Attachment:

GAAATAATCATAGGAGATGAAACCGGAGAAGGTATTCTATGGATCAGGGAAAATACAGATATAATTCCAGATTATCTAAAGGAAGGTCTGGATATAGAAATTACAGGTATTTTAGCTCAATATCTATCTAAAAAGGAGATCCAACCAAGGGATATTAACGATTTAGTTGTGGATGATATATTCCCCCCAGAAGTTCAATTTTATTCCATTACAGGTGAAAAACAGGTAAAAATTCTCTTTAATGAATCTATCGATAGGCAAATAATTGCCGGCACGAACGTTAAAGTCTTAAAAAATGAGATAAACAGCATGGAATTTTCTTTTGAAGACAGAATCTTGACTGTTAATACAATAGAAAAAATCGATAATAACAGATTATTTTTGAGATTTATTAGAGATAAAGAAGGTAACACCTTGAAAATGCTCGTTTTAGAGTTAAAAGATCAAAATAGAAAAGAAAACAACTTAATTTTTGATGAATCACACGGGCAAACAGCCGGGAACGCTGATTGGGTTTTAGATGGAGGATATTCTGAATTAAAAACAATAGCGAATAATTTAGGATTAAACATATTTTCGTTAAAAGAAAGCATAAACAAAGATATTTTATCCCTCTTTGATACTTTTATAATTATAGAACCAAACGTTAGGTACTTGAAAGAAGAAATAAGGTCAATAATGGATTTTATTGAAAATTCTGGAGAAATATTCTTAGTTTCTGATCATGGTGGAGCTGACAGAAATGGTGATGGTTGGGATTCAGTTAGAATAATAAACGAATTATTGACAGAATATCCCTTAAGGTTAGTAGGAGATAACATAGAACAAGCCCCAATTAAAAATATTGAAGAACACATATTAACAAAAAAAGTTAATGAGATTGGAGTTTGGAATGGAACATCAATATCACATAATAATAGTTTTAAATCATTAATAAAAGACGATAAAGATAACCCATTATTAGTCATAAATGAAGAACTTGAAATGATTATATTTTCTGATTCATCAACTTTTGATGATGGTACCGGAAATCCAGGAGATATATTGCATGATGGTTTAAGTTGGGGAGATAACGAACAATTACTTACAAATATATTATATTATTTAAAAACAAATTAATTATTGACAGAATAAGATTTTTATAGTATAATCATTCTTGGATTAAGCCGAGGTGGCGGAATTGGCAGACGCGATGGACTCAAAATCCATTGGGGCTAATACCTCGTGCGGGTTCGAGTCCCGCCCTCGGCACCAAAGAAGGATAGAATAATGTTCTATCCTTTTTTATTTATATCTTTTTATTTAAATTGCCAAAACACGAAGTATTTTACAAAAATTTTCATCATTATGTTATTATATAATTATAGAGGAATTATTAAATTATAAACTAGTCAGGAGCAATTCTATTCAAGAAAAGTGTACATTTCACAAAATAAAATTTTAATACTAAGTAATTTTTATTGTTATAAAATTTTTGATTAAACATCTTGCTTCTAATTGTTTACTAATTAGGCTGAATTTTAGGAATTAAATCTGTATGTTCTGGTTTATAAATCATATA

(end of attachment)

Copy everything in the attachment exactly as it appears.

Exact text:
GAAATAATCATAGGAGATGAAACCGGAGAAGGTATTCTATGGATCAGGGAAAATACAGATATAATTCCAGATTATCTAAAGGAAGGTCTGGATATAGAAATTACAGGTATTTTAGCTCAATATCTATCTAAAAAGGAGATCCAACCAAGGGATATTAACGATTTAGTTGTGGATGATATATTCCCCCCAGAAGTTCAATTTTATTCCATTACAGGTGAAAAACAGGTAAAAATTCTCTTTAATGAATCTATCGATAGGCAAATAATTGCCGGCACGAACGTTAAAGTCTTAAAAAATGAGATAAACAGCATGGAATTTTCTTTTGAAGACAGAATCTTGACTGTTAATACAATAGAAAAAATCGATAATAACAGATTATTTTTGAGATTTATTAGAGATAAAGAAGGTAACACCTTGAAAATGCTCGTTTTAGAGTTAAAAGATCAAAATAGAAAAGAAAACAACTTAATTTTTGATGAATCACACGGGCAAACAGCCGGGAACGCTGATTGGGTTTTAGATGGAGGATATTCTGAATTAAAAACAATAGCGAATAATTTAGGATTAAACATATTTTCGTTAAAAGAAAGCATAAACAAAGATATTTTATCCCTCTTTGATACTTTTATAATTATAGAACCAAACGTTAGGTACTTGAAAGAAGAAATAAGGTCAATAATGGATTTTATTGAAAATTCTGGAGAAATATTCTTAGTTTCTGATCATGGTGGAGCTGACAGAAATGGTGATGGTTGGGATTCAGTTAGAATAATAAACGAATTATTGACAGAATATCCCTTAAGGTTAGTAGGAGATAACATAGAACAAGCCCCAATTAAAAATATTGAAGAACACATATTAACAAAAAAAGTTAATGAGATTGGAGTTTGGAATGGAACATCAATATCACATAATAATAGTTTTAAATCATTAATAAAAGACGATAAAGATAACCCATTATTAGTCATAAATGAAGAACTTGAAATGATTATATTTTCTGATTCATCAACTTTTGATGATGGTACCGGAAATCCAGGAGATATATTGCATGATGGTTTAAGTTGGGGAGATAACGAACAATTACTTACAAATATATTATATTATTTAAAAACAAATTAATTATTGACAGAATAAGATTTTTATAGTATAATCATTCTTGGATTAAGCCGAGGTGGCGGAATTGGCAGACGCGATGGACTCAAAATCCATTGGGGCTAATACCTCGTGCGGGTTCGAGTCCCGCCCTCGGCACCAAAGAAGGATAGAATAATGTTCTATCCTTTTTTATTTATATCTTTTTATTTAAATTGCCAAAACACGAAGTATTTTACAAAAATTTTCATCATTATGTTATTATATAATTATAGAGGAATTATTAAATTATAAACTAGTCAGGAGCAATTCTATTCAAGAAAAGTGTACATTTCACAAAATAAAATTTTAATACTAAGTAATTTTTATTGTTATAAAATTTTTGATTAAACATCTTGCTTCTAATTGTTTACTAATTAGGCTGAATTTTAGGAATTAAATCTGTATGTTCTGGTTTATAAATCATATA